She also made a friend. Talbot’s wife, Bess of Hardwick, seemed to get along with Mary pretty well and the two spent many, many, many hours embroidering together. I have no idea if Mary was particularly good at embroidery before her imprisonment, though she was surely familiar with it, as it was a common pastime of the 16th century woman of a certain class. I do know that she got pretty good at it during these long years of her life. I also know that if you find yourself suddenly stuck at home for a long time, it’s good to develop a hobby.

As we come upon nearly a year since life in my corner of the world went completely sideways due to the pandemic, I can look back and see some good things that came from spending a little more time at home and a little less time rushing about. One of those is a new hobby, begun more or less because I had too many plastic grocery bags on my hands.

Woo hoo! I figured it out!

First, let me explain that I have long been dedicated to the reusable shopping bag, not only because it uses a lot less plastic, but because you can weigh one of those suckers down with a gallon of milk, three bottles of wine, and a giant cheese wheel big enough for Thomas Jefferson. Then you can just sling it over your shoulder with as little effort as the world’s strongest man pushing a locomotive, and saunter to your car. Also, you don’t end up with bags and bags full of bags and bags waiting months for someone to remember to take them to be recycled.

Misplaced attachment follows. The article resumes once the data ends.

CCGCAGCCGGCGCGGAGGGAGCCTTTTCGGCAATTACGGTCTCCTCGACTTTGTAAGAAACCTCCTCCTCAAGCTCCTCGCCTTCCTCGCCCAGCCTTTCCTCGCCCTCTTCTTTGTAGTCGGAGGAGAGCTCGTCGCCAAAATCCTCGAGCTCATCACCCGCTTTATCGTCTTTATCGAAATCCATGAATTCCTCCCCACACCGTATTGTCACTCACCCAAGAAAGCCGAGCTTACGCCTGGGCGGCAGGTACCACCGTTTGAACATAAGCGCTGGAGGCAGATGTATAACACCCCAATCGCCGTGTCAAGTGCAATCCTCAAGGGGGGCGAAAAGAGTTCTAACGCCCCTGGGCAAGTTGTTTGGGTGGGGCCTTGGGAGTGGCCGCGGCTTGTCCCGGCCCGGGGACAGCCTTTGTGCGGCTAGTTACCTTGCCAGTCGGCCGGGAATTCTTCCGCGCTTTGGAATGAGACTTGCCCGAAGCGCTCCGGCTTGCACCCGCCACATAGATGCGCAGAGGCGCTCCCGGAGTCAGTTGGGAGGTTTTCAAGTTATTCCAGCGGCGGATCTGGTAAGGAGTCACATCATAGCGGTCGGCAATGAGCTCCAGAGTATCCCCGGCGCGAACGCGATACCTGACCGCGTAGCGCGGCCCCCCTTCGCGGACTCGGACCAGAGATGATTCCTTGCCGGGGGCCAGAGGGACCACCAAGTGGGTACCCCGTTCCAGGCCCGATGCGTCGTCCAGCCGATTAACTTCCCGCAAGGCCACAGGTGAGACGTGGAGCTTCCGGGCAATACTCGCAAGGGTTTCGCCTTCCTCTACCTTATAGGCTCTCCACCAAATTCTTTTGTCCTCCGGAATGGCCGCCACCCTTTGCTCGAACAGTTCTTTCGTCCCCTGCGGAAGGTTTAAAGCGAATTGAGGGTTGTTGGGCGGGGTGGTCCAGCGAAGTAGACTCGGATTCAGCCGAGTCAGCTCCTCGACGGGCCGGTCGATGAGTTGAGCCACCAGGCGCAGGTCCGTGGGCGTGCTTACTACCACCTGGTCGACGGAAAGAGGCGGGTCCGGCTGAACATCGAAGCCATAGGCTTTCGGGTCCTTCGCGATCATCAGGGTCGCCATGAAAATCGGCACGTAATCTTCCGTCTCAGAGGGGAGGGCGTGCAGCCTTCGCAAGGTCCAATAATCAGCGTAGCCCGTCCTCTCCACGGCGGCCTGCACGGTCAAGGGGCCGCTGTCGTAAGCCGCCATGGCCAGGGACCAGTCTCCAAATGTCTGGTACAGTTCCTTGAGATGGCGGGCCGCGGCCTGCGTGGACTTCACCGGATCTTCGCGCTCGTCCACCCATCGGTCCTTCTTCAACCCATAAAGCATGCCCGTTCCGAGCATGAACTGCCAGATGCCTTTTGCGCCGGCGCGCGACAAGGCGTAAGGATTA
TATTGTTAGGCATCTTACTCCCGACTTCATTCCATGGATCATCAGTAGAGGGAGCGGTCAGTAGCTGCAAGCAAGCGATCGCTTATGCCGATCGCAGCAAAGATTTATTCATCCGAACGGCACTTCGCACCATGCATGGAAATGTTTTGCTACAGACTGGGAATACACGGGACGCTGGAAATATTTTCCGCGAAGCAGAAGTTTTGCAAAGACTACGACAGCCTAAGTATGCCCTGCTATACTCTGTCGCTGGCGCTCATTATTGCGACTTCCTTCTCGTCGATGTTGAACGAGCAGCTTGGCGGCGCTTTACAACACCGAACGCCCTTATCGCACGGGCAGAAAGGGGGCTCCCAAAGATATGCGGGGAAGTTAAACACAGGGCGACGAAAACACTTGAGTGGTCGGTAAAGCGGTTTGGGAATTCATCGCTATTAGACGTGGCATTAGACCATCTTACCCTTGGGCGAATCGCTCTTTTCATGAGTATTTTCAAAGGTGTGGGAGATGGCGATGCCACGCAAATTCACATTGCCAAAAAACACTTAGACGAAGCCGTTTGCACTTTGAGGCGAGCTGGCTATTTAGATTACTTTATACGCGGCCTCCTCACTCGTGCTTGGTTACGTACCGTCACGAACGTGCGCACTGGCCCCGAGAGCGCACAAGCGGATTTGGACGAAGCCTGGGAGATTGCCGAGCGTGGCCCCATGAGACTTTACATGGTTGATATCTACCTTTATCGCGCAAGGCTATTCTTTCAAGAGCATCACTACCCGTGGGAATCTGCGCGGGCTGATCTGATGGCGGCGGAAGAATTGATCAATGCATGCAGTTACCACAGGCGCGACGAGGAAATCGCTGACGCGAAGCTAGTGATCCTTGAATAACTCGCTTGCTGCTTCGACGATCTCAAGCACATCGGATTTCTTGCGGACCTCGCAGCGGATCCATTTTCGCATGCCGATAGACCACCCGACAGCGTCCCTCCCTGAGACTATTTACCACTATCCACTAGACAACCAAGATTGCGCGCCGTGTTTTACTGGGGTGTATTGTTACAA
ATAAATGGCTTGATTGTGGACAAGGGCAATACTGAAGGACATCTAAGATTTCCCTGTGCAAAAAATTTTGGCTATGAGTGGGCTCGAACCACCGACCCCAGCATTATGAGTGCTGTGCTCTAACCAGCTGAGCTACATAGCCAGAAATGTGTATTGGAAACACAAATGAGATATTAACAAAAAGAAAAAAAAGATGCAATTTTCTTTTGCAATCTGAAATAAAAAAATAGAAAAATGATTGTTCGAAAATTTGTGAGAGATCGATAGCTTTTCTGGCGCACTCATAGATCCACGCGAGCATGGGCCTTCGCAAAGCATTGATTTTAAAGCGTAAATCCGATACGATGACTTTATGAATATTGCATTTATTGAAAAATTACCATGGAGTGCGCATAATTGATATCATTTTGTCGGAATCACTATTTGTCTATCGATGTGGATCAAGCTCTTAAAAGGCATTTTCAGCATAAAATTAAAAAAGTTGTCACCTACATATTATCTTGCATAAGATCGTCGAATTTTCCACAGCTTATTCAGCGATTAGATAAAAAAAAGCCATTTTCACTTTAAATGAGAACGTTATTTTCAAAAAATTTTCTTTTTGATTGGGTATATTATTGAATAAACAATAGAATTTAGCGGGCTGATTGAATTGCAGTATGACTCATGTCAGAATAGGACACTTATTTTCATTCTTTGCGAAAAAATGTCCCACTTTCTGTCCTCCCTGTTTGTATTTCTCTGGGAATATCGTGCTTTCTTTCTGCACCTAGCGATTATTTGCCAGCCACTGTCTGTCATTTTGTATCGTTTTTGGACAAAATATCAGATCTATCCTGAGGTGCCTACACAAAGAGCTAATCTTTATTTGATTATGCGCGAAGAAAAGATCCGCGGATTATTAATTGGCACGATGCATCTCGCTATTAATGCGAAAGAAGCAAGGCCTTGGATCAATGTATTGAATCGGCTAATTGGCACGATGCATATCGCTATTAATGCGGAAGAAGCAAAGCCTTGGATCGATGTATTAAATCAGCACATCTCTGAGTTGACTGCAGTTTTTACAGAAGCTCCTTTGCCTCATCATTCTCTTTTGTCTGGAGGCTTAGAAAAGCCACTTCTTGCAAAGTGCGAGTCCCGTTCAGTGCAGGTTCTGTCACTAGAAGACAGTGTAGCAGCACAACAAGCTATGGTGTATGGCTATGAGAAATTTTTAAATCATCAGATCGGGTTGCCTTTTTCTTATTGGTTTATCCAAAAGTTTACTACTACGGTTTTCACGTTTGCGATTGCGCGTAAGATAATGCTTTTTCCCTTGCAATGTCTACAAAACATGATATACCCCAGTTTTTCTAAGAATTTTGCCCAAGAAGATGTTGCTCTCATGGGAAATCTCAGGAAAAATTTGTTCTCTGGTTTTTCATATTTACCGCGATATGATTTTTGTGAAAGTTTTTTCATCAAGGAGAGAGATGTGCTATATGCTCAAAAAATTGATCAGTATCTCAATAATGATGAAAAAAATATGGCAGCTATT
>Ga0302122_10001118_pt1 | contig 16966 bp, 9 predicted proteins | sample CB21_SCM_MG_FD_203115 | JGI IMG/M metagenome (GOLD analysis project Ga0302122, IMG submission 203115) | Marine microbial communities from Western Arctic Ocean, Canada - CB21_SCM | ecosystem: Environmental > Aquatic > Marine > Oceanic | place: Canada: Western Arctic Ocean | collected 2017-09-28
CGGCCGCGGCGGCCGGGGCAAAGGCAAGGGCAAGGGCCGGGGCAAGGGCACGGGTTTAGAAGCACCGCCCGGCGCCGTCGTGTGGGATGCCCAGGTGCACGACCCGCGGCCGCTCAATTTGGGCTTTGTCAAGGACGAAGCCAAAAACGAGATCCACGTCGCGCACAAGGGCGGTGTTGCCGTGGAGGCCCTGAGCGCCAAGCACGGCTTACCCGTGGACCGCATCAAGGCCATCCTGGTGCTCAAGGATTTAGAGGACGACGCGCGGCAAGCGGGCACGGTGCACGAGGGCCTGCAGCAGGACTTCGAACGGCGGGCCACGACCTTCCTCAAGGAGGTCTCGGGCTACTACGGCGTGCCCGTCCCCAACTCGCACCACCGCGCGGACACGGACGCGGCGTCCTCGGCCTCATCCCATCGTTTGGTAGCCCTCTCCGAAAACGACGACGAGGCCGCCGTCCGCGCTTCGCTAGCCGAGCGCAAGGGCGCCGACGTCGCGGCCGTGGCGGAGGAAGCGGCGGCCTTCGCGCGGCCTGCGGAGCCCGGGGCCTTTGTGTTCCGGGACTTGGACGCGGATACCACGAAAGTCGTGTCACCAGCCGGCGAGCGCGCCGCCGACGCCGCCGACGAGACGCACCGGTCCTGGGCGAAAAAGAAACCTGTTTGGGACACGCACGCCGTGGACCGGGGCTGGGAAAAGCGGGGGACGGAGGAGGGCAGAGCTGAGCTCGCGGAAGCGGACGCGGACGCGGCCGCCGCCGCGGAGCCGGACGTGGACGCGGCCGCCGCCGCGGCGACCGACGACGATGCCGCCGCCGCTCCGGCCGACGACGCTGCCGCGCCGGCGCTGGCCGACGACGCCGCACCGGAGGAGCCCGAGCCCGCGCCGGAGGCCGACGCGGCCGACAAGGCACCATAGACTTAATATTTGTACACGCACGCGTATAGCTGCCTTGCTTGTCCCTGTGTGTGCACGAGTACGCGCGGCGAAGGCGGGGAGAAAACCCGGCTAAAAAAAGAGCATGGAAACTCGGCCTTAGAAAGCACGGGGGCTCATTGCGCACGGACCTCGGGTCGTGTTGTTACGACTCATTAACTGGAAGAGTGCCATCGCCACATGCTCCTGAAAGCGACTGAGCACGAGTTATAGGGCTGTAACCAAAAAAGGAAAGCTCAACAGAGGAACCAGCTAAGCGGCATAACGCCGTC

But when the pandemic hit, two things happened around these parts. First, the grocery stores stopped allowing reusable bags because, obviously, such bags are notorious for virus transmission. It’s probably safest if you don’t even see a reusable bag.

Second, the recycling center that processed plastic shopping bags shut down operations for a while. I’m not sure why this happened, but it led to the buildup of a large number these bags in my house. I had an easy solution, though, because I have a couple friends who use the bags to make these really cool plastic sleeping mats for people experiencing homelessness. I even knew how to cut the bags and make the plarn (plastic + yarn) they used to do the crocheting.

If I see you leaving the grocery store with colorful bags, don’t be alarmed, but I will probably follow you to your car.